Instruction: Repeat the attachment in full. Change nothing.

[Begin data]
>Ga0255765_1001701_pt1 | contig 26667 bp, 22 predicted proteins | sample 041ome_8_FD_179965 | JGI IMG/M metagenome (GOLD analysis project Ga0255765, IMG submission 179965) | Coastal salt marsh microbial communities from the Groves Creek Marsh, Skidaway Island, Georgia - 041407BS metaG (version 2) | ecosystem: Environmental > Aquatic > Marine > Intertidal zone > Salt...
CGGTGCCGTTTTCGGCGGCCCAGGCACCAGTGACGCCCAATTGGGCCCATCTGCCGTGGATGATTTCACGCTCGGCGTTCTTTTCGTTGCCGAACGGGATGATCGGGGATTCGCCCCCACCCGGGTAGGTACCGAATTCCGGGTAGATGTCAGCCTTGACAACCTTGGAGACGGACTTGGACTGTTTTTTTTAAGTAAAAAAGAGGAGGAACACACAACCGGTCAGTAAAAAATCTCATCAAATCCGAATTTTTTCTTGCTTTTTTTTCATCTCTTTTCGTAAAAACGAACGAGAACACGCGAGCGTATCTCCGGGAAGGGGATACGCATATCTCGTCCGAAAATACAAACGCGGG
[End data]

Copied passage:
>Ga0255765_1001701_pt1 | contig 26667 bp, 22 predicted proteins | sample 041ome_8_FD_179965 | JGI IMG/M metagenome (GOLD analysis project Ga0255765, IMG submission 179965) | Coastal salt marsh microbial communities from the Groves Creek Marsh, Skidaway Island, Georgia - 041407BS metaG (version 2) | ecosystem: Environmental > Aquatic > Marine > Intertidal zone > Salt...
CGGTGCCGTTTTCGGCGGCCCAGGCACCAGTGACGCCCAATTGGGCCCATCTGCCGTGGATGATTTCACGCTCGGCGTTCTTTTCGTTGCCGAACGGGATGATCGGGGATTCGCCCCCACCCGGGTAGGTACCGAATTCCGGGTAGATGTCAGCCTTGACAACCTTGGAGACGGACTTGGACTGTTTTTTTTAAGTAAAAAAGAGGAGGAACACACAACCGGTCAGTAAAAAATCTCATCAAATCCGAATTTTTTCTTGCTTTTTTTTCATCTCTTTTCGTAAAAACGAACGAGAACACGCGAGCGTATCTCCGGGAAGGGGATACGCATATCTCGTCCGAAAATACAAACGCGGG